ANDERSON, Ind. —
Indiana State Police will be cracking down on aggressive drivers starting Sunday.
ISP announced Friday that it will participate in the Ticketing Aggressive Cars and Trucks (TACT) campaign, a federal campaign started by the Department of Transportation and designed to reduce the number of crashes caused by road rage.
The program will last until June 8.
“We want to remind everyone that traffic safety is a continuing partnership between the public, commercial transportation and law enforcement,” said Captain Mike Eslinger of the state police.
State police hope to deter unsafe driving and will be specifically targeting motorists who drive dangerously around semi-trailer trucks and other commercial vehicles. Unsafe lane changes, failure to yield right-of-ways and following too closely will be the focuses of the campaign.
Local agencies will often participate in programs like TACT, but only when they’re national campaigns that receive federal or state funding. Anderson Police Department spokesman Chad Boynton said the extra funding from national campaigns allows local departments to give officers overtime so they can focus on unsafe driving.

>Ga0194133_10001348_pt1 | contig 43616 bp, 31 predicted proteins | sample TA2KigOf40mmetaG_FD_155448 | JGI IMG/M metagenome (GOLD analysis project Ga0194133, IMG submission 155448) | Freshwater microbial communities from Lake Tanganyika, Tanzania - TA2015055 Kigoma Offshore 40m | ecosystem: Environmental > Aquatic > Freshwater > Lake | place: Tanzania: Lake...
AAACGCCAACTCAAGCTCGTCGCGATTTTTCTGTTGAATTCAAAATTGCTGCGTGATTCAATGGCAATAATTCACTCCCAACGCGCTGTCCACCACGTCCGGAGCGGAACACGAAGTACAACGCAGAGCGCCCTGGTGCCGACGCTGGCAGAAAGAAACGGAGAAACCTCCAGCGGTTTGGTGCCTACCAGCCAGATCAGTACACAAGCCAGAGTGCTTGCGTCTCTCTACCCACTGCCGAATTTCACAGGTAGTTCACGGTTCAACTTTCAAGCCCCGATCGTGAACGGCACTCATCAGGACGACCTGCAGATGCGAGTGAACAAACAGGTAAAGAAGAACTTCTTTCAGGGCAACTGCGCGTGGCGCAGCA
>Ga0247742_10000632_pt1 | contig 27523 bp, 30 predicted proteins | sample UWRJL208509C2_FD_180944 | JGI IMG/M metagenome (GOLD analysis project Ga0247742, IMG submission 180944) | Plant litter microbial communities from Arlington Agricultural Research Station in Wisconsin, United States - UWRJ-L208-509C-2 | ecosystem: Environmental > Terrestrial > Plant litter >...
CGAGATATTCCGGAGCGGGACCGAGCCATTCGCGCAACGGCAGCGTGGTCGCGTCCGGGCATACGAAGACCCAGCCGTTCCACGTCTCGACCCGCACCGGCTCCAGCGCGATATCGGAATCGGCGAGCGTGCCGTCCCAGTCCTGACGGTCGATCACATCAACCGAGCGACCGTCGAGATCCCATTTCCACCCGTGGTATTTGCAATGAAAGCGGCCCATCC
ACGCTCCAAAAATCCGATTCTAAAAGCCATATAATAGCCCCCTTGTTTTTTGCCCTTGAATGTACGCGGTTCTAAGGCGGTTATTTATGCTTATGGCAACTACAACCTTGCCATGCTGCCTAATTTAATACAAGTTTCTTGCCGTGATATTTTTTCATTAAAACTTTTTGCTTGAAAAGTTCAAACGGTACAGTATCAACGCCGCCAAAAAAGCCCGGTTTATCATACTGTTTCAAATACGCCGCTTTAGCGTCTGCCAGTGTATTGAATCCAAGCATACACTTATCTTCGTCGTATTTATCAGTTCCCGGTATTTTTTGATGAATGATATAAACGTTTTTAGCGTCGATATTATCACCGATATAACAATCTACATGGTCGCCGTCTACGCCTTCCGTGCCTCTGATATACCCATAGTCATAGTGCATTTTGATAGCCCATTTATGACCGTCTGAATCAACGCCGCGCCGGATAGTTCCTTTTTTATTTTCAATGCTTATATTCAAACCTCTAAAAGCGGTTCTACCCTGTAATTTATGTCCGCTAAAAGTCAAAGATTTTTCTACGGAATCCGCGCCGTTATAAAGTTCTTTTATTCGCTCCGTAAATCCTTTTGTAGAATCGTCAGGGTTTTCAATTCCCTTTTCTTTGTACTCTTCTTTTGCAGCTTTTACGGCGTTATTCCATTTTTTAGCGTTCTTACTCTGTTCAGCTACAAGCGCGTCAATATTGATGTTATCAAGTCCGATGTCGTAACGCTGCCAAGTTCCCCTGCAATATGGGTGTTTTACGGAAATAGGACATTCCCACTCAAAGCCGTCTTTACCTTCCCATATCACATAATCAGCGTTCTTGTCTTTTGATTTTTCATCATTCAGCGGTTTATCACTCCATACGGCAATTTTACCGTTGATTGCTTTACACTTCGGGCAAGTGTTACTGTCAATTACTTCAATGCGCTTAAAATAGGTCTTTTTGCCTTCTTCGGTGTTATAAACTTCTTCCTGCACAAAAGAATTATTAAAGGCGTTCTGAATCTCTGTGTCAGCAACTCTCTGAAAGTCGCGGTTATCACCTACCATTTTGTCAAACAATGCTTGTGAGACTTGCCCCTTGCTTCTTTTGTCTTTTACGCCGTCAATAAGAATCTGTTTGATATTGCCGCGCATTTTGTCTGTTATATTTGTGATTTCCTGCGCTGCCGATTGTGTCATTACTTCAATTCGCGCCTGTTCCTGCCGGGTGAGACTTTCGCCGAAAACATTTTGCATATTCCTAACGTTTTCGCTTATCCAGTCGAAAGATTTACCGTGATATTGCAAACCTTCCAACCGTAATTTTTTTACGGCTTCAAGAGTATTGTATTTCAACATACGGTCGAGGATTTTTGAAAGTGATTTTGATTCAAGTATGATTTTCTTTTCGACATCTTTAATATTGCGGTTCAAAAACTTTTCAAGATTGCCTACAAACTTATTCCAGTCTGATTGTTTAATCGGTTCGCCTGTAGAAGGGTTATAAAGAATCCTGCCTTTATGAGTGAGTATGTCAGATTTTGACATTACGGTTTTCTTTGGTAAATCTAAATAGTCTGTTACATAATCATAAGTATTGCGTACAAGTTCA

Even if they’re not receiving extra funds, APD officers often make safety issues like aggressive driving a focus. Boynton said there are daily roll call meetings where officers pass on concerns to the next shift. If APD receives complaints about unsafe drivers, they’ll try to address it specifically.
“We try to center what we do around information we receive from residents,” Boynton said.
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Safe driving tips
• Allow plenty of space between you and a commercial motor vehicle. Drivers should allow one car length between their vehicle and a commercial motor vehicle for every 10 mph of travel, or follow at least three to four seconds behind the semi.
• Stay out of the truck driver’s blind spot. If you can’t see the mirrors on the truck, the driver can’t see you.
• Make safe lane changes around commercial motor vehicles. Use signals and leave plenty of space between you and a truck. It can take over 500 feet for a fully-loaded truck going 65 mph to come to a complete stop.
• Yield the right of way to commercial motor vehicles.
Source: Indiana State Police